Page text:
Surely the prophet’s words ring true: “We looked for peace, but no good came; and for a time of health, and behold trouble!” (Jer. 8:15).

Final War Portends Real Peace

The rash of diplomatic activity we see is only a sign that our world is in dire danger and turmoil. As is the nature of international relations, nations—led by selfish human beings—are jockeying for a secure position in a world on the brink of destruction. Indeed, Paul’s prophecy will ring true: “[S]udden destruction cometh upon them … and they shall not escape” (I Thes. 5:3).

But—and here is the ultimate and blessed irony—this final war is a sign that lasting PEACE is just around the corner.

If we read the context of Paul’s prophecy in I Thessalonians, we see that it is about Christ’s return. A few verses prior to chapter 5, Paul writes, “For the Lord himself shall descend from heaven with a shout, with the voice of the archangel, and with the trump of God …” (I Thes. 4:16). Other prophecies show that Christ will wage the war to end all wars against a rebellious mankind, ushering in an everlasting age of peace.

This age will have no need for treaties—for ONE government will rule the globe: the Kingdom of God. Men will truly disarm under the perfect inspection of the King of kings. No more will power struggles, duplicitous politics or greed be tolerated.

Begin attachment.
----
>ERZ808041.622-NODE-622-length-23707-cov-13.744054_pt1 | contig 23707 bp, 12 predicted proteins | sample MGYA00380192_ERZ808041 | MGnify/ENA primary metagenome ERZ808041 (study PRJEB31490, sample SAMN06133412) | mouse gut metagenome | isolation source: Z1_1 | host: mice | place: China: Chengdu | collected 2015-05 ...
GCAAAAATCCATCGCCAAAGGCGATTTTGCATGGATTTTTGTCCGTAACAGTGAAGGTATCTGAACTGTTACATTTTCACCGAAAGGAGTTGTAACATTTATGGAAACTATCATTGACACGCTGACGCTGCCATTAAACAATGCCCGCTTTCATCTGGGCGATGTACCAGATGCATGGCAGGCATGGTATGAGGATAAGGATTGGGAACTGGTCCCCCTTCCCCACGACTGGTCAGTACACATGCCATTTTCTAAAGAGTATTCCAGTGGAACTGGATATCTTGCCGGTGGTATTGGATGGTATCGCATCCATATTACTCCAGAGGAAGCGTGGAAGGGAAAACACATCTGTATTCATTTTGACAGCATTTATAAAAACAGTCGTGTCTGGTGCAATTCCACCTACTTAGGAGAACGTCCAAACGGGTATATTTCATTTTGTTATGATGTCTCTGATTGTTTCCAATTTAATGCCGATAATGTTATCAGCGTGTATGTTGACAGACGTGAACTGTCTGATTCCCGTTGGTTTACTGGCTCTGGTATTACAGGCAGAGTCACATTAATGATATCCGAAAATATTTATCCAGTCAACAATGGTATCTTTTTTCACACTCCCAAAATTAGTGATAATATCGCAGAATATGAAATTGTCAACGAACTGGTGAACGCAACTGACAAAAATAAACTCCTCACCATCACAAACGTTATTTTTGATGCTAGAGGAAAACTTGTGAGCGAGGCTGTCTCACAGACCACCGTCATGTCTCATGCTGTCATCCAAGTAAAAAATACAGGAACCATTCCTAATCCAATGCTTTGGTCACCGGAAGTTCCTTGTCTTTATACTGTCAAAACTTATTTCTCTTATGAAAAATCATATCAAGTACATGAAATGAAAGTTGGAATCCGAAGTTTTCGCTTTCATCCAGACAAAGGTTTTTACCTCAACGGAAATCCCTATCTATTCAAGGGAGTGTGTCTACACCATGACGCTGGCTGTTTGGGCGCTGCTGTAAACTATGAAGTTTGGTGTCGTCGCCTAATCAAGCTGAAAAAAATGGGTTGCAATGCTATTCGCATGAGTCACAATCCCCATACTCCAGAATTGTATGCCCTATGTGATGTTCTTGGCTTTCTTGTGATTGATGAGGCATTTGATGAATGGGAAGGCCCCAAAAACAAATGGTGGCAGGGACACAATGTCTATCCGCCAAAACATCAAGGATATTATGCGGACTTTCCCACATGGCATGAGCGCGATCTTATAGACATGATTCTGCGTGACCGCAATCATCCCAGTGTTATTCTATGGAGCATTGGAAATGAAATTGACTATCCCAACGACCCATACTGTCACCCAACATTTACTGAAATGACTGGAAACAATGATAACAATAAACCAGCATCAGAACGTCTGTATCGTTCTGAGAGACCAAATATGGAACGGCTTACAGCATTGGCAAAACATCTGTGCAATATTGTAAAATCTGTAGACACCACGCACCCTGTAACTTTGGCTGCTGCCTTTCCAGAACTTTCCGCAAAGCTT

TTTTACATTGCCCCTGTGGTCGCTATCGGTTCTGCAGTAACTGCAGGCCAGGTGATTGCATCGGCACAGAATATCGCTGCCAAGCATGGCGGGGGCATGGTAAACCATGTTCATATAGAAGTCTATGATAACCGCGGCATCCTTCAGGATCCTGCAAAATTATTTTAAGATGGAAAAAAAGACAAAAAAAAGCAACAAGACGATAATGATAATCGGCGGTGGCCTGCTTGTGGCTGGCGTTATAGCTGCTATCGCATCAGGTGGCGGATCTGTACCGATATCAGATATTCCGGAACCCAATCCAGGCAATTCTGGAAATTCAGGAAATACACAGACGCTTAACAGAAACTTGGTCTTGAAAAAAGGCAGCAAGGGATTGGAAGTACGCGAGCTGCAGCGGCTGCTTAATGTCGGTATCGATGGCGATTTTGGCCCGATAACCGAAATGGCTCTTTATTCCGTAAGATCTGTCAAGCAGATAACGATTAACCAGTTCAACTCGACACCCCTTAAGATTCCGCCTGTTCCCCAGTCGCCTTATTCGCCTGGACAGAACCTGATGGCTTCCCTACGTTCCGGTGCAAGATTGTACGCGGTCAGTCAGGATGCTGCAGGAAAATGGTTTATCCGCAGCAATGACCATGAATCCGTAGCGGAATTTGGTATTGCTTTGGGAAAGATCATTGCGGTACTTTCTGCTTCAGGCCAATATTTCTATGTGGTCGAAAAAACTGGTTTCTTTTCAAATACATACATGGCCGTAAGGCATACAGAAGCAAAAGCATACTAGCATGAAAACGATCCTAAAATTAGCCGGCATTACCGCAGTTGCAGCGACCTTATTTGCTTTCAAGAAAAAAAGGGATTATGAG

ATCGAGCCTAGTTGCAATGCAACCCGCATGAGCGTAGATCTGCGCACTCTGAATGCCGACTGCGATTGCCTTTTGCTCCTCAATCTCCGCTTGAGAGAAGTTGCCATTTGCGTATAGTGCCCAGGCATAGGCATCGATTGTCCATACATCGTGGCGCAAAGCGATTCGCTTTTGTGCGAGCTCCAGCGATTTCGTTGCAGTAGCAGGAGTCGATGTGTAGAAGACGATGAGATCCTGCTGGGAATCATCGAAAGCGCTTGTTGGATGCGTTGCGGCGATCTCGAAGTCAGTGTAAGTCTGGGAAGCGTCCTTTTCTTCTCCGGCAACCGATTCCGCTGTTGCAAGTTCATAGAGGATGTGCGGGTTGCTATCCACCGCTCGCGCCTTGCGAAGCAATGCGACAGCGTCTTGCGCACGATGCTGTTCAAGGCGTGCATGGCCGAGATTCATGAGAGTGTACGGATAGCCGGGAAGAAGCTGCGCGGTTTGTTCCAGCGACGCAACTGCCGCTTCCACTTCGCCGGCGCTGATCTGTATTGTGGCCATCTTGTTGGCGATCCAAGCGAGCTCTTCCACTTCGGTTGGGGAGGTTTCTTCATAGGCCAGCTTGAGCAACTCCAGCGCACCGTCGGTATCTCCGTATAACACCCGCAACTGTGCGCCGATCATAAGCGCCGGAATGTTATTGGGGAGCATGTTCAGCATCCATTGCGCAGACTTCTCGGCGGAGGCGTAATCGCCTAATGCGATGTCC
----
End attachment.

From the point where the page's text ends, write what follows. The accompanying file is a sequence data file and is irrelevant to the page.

Breach of treaty will become a thing of the past, “when men and nations become unselfish,” as Beilenson said. Though Beilenson didn’t believe this would happen, we know from Bible prophecy that God WILL CHANGE human nature. He will teach all men to live the way of give—of unselfish, outflowing concern.

“When men come to love their neighbors as themselves … armed might to protect will become superfluous, and so will treaties. The men and women who labor to hasten that happy day are to be blessed, but one need only read the daily paper to know that their success is not imminent” (ibid.).

But we DO know, beyond the gruesome times ahead, the success of lasting peace IS imminent!

“But of the times and seasons, brethren, ye have no need that I write unto you. For yourselves know perfectly that the day of the Lord so cometh as a thief in the night. … But ye, brethren, are not in darkness, that that day should overtake you as a thief. Ye are all the children of light, and the children of the day …” (I Thes. 5:1-2, 4-5).

We don’t have to be caught off guard by the pronouncements of “peace and safety.” If we heed God’s Word, we can be “children of light” and see clearly where world events are headed. And though they head toward unparalleled war and destruction, just beyond that comes the peace this world has longed for.

As Paul stated in I Thessalonians 4:18, “Wherefore comfort one another with these words.”